The One Health principle is indeed reflected in the national action plans (NAPs) drawn up by various Asian countries to control AMR, which recognise the importance of coordination and engagement between the different sectors – human health, animal health and environment – involved. However, in practice, intersectoral collaboration has in many cases been limited, some of the workshop participants revealed, highlighting a gap that needs to be plugged to ensure more effective AMR containment efforts.

Besides enshrining the One Health approach, the NAPs have also been in line with WHO’s Global Action Plan on AMR and its strategic objectives:

(1) improve awareness and understanding of AMR through effective communication, education and training;

(2) strengthen the knowledge and evidence base through surveillance and research;

(3) reduce the incidence of infection through effective sanitation, hygiene and prevention measures;

(4) optimise the use of antimicrobial medicines in human and animal health; and

(5) prepare the economic case for sustainable investment, and increase investment in new medicines, diagnostic tools, vaccines and other interventions.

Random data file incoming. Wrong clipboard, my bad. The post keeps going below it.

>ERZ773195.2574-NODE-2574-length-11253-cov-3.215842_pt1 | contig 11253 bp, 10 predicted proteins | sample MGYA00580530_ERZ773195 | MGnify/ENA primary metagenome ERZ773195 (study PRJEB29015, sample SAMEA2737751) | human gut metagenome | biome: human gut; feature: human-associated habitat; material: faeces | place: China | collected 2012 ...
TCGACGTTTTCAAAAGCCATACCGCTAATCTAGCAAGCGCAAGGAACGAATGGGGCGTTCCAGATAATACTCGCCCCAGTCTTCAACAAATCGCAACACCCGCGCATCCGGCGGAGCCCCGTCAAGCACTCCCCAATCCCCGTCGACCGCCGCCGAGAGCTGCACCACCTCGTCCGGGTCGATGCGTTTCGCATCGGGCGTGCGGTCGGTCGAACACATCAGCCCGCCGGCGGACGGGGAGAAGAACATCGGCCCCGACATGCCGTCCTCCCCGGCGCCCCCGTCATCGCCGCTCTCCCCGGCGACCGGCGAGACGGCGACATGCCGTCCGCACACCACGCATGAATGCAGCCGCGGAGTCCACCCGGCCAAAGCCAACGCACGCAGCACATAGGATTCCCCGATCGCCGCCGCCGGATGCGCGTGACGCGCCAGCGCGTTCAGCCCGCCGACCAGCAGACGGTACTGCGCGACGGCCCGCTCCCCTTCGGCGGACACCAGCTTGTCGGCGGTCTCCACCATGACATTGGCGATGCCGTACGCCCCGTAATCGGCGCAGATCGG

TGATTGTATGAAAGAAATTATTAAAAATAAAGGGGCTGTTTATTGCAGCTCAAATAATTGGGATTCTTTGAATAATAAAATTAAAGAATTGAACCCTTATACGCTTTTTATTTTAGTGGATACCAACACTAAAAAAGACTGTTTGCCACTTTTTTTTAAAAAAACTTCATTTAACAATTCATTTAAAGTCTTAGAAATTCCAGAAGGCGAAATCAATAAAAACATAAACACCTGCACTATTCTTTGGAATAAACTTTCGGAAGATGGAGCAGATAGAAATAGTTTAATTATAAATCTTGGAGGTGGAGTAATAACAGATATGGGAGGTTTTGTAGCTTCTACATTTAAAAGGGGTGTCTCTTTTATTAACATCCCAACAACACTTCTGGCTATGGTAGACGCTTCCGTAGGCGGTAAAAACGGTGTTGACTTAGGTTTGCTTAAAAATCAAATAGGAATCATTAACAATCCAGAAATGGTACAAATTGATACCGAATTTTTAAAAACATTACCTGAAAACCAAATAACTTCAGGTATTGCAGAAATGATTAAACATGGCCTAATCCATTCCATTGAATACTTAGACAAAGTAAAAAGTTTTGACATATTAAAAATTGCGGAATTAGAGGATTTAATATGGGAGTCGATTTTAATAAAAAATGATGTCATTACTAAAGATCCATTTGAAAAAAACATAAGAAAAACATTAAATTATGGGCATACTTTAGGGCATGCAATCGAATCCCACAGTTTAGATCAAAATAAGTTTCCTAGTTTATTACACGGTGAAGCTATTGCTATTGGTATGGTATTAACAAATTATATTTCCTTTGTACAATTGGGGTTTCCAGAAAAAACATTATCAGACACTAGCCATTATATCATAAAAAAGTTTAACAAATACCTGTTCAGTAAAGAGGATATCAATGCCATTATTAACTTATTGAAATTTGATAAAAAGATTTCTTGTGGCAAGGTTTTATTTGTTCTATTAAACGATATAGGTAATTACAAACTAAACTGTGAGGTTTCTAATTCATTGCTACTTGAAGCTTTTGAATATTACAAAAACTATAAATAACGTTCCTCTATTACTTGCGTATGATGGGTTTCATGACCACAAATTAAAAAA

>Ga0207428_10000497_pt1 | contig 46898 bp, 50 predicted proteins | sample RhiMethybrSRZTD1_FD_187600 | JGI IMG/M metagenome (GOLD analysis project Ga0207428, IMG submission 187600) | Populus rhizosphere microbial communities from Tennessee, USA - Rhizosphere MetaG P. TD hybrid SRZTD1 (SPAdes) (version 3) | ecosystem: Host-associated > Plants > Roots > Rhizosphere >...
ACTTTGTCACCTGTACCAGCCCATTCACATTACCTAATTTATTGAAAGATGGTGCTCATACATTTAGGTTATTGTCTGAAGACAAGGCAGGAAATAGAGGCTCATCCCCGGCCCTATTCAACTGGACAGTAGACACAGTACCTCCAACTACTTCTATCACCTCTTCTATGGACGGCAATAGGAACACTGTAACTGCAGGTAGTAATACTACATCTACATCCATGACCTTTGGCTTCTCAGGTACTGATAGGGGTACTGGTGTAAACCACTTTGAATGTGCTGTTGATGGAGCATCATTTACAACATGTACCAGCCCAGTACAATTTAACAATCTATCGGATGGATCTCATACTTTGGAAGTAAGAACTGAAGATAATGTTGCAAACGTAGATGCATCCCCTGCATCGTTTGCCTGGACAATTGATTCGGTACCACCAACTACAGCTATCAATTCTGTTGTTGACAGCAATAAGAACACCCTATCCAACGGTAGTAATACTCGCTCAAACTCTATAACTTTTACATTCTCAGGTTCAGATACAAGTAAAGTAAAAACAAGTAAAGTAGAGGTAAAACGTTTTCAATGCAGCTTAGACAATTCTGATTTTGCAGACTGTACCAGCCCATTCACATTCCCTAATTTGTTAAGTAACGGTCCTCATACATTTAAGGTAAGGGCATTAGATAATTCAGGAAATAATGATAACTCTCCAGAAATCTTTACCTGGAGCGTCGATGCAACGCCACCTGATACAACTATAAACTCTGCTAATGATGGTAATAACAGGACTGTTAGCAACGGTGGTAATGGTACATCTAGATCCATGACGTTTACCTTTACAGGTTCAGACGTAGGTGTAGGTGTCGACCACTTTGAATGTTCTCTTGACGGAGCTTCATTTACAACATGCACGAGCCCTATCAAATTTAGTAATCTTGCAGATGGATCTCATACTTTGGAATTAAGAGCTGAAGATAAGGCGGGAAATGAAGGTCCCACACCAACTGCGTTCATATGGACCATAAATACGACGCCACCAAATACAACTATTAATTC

In the workshop, participants outlined the measures taken by their respective countries on these five fronts. For instance, initiatives have been implemented in various countries to raise awareness of AMR among health professionals, farmers and the wider community. Separately, to promote rational use of antimicrobial medicines, regulations have been adopted by some countries to, among others, ban their use as livestock growth promoters, while clinical guidelines for physicians set appropriate prescription practices.

Infection prevention and control (IPC) is another priority; speaking at the workshop, former Yale and Australian National University academic John Beggs emphasised the need to ‘break the chain of contagion’ by interrupting the spread of resistant microbes. He advocated a broad definition of IPC, one which extends to dealing with the socioeconomic factors facilitating the spread of resistant bacteria, such as poor-quality infrastructure, low levels of societal governance and inadequate health expenditure.